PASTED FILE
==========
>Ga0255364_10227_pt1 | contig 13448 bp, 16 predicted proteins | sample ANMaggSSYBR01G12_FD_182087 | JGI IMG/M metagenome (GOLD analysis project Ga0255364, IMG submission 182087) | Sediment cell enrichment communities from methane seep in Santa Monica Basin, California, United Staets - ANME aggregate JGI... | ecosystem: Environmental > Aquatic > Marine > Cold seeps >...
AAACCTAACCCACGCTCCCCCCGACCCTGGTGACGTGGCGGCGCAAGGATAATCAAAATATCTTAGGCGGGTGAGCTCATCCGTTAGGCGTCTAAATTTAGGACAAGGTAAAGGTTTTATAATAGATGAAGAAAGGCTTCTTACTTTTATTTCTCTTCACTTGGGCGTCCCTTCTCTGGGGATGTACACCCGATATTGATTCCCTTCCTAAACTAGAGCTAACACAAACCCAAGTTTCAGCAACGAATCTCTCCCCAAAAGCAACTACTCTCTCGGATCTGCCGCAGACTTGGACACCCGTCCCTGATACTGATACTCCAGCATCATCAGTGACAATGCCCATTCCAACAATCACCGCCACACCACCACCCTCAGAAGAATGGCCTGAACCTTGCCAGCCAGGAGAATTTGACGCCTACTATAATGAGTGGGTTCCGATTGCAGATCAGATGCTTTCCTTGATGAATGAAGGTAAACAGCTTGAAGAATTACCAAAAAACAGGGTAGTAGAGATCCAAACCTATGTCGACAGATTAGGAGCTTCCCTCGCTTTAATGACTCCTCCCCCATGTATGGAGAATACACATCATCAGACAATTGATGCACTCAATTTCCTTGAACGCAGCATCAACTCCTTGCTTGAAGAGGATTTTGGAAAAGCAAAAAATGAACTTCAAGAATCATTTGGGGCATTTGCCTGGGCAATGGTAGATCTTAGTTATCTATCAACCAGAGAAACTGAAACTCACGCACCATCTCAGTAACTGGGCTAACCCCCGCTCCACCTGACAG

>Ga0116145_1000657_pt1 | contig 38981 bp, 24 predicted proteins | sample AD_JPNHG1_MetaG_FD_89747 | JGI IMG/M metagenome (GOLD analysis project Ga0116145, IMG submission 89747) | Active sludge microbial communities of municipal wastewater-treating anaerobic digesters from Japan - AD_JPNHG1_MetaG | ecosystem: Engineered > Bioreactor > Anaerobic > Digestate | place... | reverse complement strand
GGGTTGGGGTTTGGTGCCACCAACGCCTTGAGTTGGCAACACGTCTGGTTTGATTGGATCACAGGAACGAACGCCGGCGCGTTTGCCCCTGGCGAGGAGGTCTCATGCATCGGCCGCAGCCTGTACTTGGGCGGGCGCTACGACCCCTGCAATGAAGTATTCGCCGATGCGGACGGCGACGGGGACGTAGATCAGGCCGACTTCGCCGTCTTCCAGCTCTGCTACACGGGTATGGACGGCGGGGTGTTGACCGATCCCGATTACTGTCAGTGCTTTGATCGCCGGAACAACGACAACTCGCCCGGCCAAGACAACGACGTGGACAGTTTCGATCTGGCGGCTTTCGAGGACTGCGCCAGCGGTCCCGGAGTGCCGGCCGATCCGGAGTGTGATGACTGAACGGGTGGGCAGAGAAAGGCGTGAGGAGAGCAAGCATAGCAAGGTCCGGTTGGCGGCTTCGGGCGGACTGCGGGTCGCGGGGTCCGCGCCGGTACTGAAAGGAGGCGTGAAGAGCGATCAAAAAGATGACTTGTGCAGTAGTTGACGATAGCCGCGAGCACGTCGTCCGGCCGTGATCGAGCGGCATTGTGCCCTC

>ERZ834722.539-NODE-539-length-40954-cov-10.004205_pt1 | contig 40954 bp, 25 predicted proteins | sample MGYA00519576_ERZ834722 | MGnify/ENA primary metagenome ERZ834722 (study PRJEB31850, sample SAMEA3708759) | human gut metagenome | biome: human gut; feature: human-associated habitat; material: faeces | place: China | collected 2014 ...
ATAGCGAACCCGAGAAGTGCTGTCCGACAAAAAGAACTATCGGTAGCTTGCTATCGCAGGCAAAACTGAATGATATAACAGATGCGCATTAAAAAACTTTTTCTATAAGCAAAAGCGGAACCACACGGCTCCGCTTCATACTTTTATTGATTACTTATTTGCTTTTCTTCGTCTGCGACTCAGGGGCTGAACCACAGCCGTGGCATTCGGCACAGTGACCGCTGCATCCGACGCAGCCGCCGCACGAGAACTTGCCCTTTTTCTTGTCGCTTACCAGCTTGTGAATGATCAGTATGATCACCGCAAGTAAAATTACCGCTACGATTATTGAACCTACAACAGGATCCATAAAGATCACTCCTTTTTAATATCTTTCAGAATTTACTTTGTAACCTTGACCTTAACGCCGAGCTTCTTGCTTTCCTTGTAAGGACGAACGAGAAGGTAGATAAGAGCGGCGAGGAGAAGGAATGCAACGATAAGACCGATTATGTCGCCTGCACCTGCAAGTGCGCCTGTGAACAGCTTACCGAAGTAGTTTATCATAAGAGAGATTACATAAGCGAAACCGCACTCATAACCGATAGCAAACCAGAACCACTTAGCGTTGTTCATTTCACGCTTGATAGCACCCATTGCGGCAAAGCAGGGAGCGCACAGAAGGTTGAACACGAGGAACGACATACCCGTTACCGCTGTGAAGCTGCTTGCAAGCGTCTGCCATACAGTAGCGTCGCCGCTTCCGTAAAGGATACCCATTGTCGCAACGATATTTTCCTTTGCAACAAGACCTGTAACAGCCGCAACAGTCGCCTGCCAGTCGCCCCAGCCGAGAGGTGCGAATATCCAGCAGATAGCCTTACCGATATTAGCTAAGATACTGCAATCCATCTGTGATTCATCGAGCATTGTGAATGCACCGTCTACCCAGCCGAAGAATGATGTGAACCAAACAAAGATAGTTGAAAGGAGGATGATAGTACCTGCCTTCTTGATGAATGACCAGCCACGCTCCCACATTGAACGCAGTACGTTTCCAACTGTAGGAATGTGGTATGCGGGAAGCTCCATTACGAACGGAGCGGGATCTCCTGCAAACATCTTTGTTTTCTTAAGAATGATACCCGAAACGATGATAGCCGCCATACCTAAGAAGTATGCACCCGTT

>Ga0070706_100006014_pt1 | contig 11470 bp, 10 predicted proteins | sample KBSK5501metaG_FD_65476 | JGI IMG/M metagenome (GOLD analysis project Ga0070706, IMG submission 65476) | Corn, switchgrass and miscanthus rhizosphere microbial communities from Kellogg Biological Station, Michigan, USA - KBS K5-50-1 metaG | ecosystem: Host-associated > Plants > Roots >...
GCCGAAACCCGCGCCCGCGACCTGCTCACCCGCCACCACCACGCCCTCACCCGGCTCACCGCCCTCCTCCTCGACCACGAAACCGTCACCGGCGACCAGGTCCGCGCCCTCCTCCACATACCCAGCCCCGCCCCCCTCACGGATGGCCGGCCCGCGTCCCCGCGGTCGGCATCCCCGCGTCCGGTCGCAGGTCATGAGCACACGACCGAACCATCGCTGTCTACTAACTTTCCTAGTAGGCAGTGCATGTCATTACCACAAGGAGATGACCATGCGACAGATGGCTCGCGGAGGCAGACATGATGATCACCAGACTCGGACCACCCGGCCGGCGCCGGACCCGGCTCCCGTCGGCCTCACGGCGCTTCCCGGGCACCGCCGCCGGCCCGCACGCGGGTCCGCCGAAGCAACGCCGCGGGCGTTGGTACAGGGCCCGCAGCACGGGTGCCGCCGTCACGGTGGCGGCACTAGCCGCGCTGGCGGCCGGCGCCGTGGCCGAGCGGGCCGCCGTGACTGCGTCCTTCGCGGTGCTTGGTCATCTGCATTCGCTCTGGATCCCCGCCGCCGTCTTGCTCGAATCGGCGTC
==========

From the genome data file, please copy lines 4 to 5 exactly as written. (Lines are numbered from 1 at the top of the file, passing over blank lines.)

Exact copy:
GGGTTGGGGTTTGGTGCCACCAACGCCTTGAGTTGGCAACACGTCTGGTTTGATTGGATCACAGGAACGAACGCCGGCGCGTTTGCCCCTGGCGAGGAGGTCTCATGCATCGGCCGCAGCCTGTACTTGGGCGGGCGCTACGACCCCTGCAATGAAGTATTCGCCGATGCGGACGGCGACGGGGACGTAGATCAGGCCGACTTCGCCGTCTTCCAGCTCTGCTACACGGGTATGGACGGCGGGGTGTTGACCGATCCCGATTACTGTCAGTGCTTTGATCGCCGGAACAACGACAACTCGCCCGGCCAAGACAACGACGTGGACAGTTTCGATCTGGCGGCTTTCGAGGACTGCGCCAGCGGTCCCGGAGTGCCGGCCGATCCGGAGTGTGATGACTGAACGGGTGGGCAGAGAAAGGCGTGAGGAGAGCAAGCATAGCAAGGTCCGGTTGGCGGCTTCGGGCGGACTGCGGGTCGCGGGGTCCGCGCCGGTACTGAAAGGAGGCGTGAAGAGCGATCAAAAAGATGACTTGTGCAGTAGTTGACGATAGCCGCGAGCACGTCGTCCGGCCGTGATCGAGCGGCATTGTGCCCTC

>ERZ834722.539-NODE-539-length-40954-cov-10.004205_pt1 | contig 40954 bp, 25 predicted proteins | sample MGYA00519576_ERZ834722 | MGnify/ENA primary metagenome ERZ834722 (study PRJEB31850, sample SAMEA3708759) | human gut metagenome | biome: human gut; feature: human-associated habitat; material: faeces | place: China | collected 2014 ...